Memorandums for Companies

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					Competition Policy for the
 Pharmaceuticals Sector
        in India

          Nitya Nanda
            CUTS, Jaipur
                &
          Amirullah Khan
           IDF, Gurgaon
The Industry – A View

Almost     non-existent   before   1970,    a
prominent producer of healthcare products,
meeting 95% of the country’s needs now
Indian production constitutes about 1.3% of
the world market in value terms and 8% in
volume terms
Likely to grow from about US$5.5bn in 2000
to US$25bn in 2020
Global attention during TRIPs and Public
Health debate – great promise
Doubts if the industry can provide affordable
medicines even to the people in India
The global Scenario
   Stage of development                     Number of countries
                               Industrial      Developing             Total
Sophisticated pharmaceutical      10                 Nil               10
industry with a significant
research base
Innovative capabilities           12                   6               18
                                              (Argentina, Brazil,
                                            China, India, Korea and
                                                    Mexico)
Those      producing    both       6                   7               13
therapeutic ingredients and
finished products
Those producing finished           2                  87               89
products only
No pharmaceutical industry         1                 59               60
Total                             31                 159              190
 Nature of the Industry
Four primary medical sciences: Allopathy,
Ayurveda, Unani and Homeopathy
Allopathic medicines - most important and are
subject to price regulation
Market is broadly divided into bulk drugs
(20%) and formulations (80%)
The organized sector - 70% in terms of value.
The top ten companies - 30% of total sales
The individual market shares of companies are
small – several products and several “relevant
markets” within the industry
Roughly, different therapeutic segments and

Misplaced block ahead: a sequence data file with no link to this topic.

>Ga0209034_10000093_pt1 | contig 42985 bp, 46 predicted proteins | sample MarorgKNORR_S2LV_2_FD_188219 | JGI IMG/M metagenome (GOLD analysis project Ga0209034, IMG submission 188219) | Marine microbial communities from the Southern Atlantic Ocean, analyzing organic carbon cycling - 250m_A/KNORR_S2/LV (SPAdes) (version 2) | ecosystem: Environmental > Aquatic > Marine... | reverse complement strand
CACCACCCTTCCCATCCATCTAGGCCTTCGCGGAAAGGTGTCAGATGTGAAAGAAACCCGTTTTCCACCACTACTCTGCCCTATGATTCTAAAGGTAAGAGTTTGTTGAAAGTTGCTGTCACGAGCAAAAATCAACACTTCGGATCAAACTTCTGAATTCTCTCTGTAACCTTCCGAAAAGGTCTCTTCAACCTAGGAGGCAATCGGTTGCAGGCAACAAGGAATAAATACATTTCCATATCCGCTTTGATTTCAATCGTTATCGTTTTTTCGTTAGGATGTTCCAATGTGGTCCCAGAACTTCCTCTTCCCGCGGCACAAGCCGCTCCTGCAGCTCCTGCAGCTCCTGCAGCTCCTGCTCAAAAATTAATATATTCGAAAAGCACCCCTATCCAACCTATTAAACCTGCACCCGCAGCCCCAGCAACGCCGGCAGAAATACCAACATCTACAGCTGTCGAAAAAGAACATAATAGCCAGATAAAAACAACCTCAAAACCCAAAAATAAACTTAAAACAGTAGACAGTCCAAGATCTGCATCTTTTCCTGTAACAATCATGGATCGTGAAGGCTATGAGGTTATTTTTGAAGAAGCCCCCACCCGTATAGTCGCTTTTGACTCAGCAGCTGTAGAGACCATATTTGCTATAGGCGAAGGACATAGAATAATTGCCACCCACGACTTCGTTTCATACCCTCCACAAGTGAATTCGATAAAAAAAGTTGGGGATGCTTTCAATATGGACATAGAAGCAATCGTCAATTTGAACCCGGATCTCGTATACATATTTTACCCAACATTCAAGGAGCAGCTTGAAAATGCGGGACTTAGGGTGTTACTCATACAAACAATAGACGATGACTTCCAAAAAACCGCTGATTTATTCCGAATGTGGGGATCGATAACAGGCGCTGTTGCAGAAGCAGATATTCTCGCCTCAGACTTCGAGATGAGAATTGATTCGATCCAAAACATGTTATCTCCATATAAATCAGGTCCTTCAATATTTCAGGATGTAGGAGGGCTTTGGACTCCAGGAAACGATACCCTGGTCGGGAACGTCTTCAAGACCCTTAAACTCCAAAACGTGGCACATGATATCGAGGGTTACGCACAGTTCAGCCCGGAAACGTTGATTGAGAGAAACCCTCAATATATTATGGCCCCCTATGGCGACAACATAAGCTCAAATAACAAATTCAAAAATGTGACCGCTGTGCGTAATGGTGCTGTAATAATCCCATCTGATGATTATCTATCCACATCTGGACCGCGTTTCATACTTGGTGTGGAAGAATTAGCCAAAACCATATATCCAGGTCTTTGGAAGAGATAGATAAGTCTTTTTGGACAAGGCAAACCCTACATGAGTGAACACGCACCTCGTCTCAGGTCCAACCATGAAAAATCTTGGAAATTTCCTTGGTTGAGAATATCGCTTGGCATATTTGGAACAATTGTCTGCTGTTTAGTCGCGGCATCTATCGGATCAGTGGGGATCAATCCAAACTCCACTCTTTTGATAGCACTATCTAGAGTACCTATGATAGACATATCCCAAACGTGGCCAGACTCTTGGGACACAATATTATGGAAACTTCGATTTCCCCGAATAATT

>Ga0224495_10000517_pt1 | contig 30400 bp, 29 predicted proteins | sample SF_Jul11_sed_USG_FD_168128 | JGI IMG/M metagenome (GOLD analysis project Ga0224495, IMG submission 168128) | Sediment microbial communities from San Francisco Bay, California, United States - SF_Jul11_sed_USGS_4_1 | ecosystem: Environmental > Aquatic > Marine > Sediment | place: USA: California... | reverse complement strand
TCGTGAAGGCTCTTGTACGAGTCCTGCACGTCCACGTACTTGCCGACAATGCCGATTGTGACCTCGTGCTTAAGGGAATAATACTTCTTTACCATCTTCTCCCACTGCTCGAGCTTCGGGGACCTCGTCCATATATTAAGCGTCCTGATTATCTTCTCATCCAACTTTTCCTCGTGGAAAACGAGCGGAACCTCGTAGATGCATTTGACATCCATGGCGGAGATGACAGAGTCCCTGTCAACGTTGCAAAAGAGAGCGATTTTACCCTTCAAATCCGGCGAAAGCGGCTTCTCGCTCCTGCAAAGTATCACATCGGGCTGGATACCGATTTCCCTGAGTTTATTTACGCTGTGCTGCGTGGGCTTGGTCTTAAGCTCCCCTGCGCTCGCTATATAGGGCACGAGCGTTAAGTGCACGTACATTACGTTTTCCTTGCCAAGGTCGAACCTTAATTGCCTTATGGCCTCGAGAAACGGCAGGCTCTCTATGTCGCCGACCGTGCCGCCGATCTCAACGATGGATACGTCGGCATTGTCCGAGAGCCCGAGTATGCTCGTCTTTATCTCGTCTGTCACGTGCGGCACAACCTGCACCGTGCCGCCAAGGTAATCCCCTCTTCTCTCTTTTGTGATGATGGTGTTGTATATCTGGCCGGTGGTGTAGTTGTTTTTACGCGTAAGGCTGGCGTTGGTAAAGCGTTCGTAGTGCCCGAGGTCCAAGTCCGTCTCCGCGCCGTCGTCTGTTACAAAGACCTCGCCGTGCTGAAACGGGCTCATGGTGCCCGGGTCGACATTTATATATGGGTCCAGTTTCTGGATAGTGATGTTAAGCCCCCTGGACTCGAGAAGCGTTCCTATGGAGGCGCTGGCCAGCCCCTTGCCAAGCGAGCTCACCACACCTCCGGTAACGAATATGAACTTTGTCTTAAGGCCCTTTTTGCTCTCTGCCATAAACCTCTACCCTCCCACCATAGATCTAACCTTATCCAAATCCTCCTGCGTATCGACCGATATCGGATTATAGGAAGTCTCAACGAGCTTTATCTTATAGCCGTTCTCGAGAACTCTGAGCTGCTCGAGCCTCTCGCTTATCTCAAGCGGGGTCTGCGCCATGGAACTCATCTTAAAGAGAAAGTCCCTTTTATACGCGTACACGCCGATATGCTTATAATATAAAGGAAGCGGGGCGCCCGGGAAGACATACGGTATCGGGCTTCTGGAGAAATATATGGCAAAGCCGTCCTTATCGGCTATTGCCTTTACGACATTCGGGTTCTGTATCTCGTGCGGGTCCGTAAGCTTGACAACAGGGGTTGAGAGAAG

some of them are highly concentrated
     Different Therapeutic Segments
Product category   Patent Coverage                DPCO Coverage      Players
Analgesics & Anti- Most are off-patent.           High               Major players are Burroughs Wellcome, SmithKline Beecham
pyretics                                                             Hoechst and Wockhardt.
                                                                     A large number of local players
Antacids and Anti- High                         High                 Antacids: Knoll and Parke Davis.
ulcerants                                                            Anti-ulcerants: Glaxo, Cadila, Ranbaxy, Dr Reddy’s Labs etc
Antibiotics        Old generation - off-patent. The           latest Glaxo, Ranbaxy, Cipla, Hoechst, Alembic, Burroug
                   Newer generation - High      generation drugs     Wellcome, Ambalal Sarabhai etc.

Anti-tuberculosis   Low                           Only Rifampicin     Lupin (dominant), Hind. Ciba., Cadila, Glaxo and Hoechst
products
Anti-parasitic    & Low                           Relatively low      Anti-protozoal: Nicholas Piramal, SmithKline Beecha
Anti-fungal                                                           Pharma, Ranbaxy, and Cipla.
products                                                              Anti-fungal: Bayer, Fulford, Glaxo etc.
Cardiac Therapy     New drugs are many.           Low                 Sun Pharma, Torrent, Cadila, ICI etc.
                    Popularly used in India:
                    Low.